How Mobile Technology Affects the Choices of ICT

The use of mobile computing and communication devices like smartphones affects drastically when designing IT architecture and developing the infrastructure in order to support business goals. Today, as many employees and customers depend on their mobile devices to access the web at work or at home, it is necessary to consider the business opportunities that mobile technology brings. Most people carry smartphones with them all the time. Therefore, a mobile application is accessible almost all the time to customers (Kaplinger et al., 2013).

A company should evaluate the capabilities of mobile technologies and how they could affect the current business model. So, choosing IT infrastructure, architecture, and software could depend on How an organization can benefit from the development of mobile technologies? What business models are possible by using mobile technologies? How the business could gain a competitive advantage by using mobile technologies? (Kaplinger et al., 2013)

IT Architecture

IT architecture is the blueprint or conceptual design that is created by the strategic business and planning process (Marakas & O’Brien, 2010). A business can develop productive ways to take advantage of mobile devices in order to gain a competitive advantage and continue growing over the years (Collins & Ellis, 2015). For example, a business would like to improve the communication between the fleet and the main location or a way to keep track of the fleet. The use of mobile devices could be considered for this requirement because the power and speed of mobile networks could make it possible (Collins & Ellis, 2015). Thus, it is necessary that in order to achieve some business goals, the business should consider the design of an IT architecture that has mobile computing in mind.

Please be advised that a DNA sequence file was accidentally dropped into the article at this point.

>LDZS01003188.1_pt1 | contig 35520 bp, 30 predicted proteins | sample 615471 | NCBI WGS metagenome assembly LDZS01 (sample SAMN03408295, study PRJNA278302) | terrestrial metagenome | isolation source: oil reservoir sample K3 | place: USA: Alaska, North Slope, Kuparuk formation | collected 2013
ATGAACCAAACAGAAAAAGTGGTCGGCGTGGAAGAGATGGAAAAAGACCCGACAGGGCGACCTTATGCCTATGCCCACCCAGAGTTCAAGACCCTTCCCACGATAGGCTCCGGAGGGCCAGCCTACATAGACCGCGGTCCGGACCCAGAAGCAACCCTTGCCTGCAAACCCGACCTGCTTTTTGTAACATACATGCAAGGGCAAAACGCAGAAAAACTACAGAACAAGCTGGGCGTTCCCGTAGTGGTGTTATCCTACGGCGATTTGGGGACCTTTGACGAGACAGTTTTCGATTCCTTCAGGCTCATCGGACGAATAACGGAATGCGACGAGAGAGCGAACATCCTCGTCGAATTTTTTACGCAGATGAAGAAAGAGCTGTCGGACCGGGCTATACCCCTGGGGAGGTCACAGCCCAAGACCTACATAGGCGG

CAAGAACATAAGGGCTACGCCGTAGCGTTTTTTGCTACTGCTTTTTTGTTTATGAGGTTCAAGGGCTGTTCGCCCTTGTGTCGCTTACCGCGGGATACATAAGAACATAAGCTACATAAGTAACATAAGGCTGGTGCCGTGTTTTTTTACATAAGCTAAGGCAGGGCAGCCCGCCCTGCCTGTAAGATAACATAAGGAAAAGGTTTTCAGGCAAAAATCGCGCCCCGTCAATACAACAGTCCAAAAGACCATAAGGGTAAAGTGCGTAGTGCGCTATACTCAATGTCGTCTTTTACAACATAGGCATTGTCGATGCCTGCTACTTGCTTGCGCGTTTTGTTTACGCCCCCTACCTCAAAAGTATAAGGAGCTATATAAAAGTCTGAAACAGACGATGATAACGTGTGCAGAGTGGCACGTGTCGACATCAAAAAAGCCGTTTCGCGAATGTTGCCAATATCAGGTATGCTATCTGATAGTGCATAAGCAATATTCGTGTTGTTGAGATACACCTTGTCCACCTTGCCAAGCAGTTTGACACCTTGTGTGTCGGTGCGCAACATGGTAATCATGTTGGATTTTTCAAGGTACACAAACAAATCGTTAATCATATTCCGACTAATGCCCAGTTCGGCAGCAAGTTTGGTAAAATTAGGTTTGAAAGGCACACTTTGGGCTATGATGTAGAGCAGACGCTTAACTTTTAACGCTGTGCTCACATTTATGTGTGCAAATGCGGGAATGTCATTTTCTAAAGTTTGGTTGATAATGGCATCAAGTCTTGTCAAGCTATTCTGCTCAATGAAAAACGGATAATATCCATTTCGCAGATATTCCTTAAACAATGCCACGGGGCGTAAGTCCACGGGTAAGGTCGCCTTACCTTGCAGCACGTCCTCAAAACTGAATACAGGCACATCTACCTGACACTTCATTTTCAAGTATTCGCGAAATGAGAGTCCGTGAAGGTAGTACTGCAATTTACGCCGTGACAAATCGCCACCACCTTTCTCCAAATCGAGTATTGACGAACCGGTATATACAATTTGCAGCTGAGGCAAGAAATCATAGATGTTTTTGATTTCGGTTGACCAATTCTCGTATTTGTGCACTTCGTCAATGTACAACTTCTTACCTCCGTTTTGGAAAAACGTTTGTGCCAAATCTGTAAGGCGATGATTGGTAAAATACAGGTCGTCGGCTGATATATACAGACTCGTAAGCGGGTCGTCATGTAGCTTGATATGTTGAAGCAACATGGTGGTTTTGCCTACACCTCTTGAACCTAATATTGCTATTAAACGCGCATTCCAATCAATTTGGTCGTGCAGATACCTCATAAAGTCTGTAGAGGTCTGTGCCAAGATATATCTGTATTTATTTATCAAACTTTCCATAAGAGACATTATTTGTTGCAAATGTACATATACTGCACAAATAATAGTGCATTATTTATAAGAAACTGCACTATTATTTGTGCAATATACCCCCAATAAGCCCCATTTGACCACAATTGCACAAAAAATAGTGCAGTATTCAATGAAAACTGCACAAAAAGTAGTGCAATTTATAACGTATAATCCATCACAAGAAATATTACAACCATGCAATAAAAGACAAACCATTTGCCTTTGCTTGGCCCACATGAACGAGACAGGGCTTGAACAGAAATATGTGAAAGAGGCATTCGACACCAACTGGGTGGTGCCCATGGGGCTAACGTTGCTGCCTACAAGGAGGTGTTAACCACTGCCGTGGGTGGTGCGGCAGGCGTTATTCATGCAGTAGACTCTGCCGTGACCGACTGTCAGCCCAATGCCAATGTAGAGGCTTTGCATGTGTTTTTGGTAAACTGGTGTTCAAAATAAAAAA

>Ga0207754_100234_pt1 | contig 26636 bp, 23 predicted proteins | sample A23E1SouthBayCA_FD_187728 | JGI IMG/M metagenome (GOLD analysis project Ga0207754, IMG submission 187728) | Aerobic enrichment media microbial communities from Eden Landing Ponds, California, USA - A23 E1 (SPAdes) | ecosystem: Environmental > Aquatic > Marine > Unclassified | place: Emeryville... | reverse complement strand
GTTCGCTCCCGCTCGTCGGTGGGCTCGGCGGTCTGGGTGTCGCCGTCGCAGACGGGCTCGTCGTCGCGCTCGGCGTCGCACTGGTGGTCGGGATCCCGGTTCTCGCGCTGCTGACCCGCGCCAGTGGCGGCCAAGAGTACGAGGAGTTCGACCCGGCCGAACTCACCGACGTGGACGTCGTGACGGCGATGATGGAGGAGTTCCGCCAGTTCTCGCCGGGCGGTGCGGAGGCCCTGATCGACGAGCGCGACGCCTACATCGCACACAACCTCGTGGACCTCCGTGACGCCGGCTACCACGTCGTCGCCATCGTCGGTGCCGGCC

IT Infrastructure

IT infrastructure is all the equipment, software, and services used across the organization (Laan, 2011). Thus, it is really the actual implementation of the IT architecture, the architecture put into practice. Taking the previous example of fleets communication, in this case, the organization would need to choose the hardware and software that support this architecture. Here, the business would decide if using a smartphone, tablet, or any other type of handheld device would be required. Other choices would include:

  • If developing the application in-house, buying, or using a SaaS.
  • If mobile devices would be required, what type (tablets or smartphones), and what OS?
  • What type of application could be developed? Progressive Web App, Web Application using responsive web design, or Navite Mobile application.
  • How to accommodate the data on mobile devices’ screens?
  • What the application should do when there is no signal or communication to the servers?

Another way that mobile computing might affect the choice of IT infrastructure is the expectation of the users. Users expect the application to be fast no matter if the application runs locally or on a server (Kaplinger et al., 2013). So, organizations should create an IT infrastructure that provides a fast response to mobile devices in order to provide a good user experience. For example, Yahoo! performed some studies that show that when their main page was delayed by 0.4 seconds, there was a drop in full-page traffic between 5% to 9% (Stefanov).


Kaplinger, T., Kirsch, C., Idstein, P., Huang, M. Z., Hanson, S., McPherson, K., Katory, H., Olivera, L., Dannhauer, A. (2013). Extending Your Business to Mobile Devices with IBM Worklight. United States: IBM Redbooks.

Marakas, G. M., O’Brien, J. (2010). Management Information Systems. United Kingdom: McGraw-Hill Publishing.

Collins, L., & Ellis, S. (2015). Mobile devices: tools and technologies. Boca Raton: Chapman & Hall/CRC.

Laan, S. (2011). It Infrastructure Architecture: Infrastructure Building Blocks and Concepts. United Kingdom:

Stefanov, S. (n.d.). The Performance Business Case. Retrieved November 6, 2019, from

Teylor Feliz
Teylor Feliz

Teylor is a seasoned generalist that enjoys learning new things. He has over 20 years of experience wearing different hats that include software engineer, UX designer, full-stack developer, web designer, data analyst, database administrator, and others. He is the founder of Haketi, a small firm that provides services in design, development, and consulting.

Over the last ten years, he has taught hundreds of students at an undergraduate and graduate levels. He loves teaching and mentoring new designers and developers to navigate the rapid changing field of UX design and engineering.

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